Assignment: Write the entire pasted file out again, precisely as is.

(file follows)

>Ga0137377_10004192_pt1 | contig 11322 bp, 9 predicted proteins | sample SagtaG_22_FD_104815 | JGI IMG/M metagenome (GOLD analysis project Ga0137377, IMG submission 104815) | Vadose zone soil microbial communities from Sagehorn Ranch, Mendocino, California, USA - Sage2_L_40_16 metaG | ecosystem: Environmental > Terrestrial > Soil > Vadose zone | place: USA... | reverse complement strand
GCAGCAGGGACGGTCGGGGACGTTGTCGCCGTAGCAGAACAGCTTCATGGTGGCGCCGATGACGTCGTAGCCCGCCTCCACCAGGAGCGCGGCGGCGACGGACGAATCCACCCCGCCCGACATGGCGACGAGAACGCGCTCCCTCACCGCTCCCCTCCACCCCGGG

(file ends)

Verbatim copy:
>Ga0137377_10004192_pt1 | contig 11322 bp, 9 predicted proteins | sample SagtaG_22_FD_104815 | JGI IMG/M metagenome (GOLD analysis project Ga0137377, IMG submission 104815) | Vadose zone soil microbial communities from Sagehorn Ranch, Mendocino, California, USA - Sage2_L_40_16 metaG | ecosystem: Environmental > Terrestrial > Soil > Vadose zone | place: USA... | reverse complement strand
GCAGCAGGGACGGTCGGGGACGTTGTCGCCGTAGCAGAACAGCTTCATGGTGGCGCCGATGACGTCGTAGCCCGCCTCCACCAGGAGCGCGGCGGCGACGGACGAATCCACCCCGCCCGACATGGCGACGAGAACGCGCTCCCTCACCGCTCCCCTCCACCCCGGG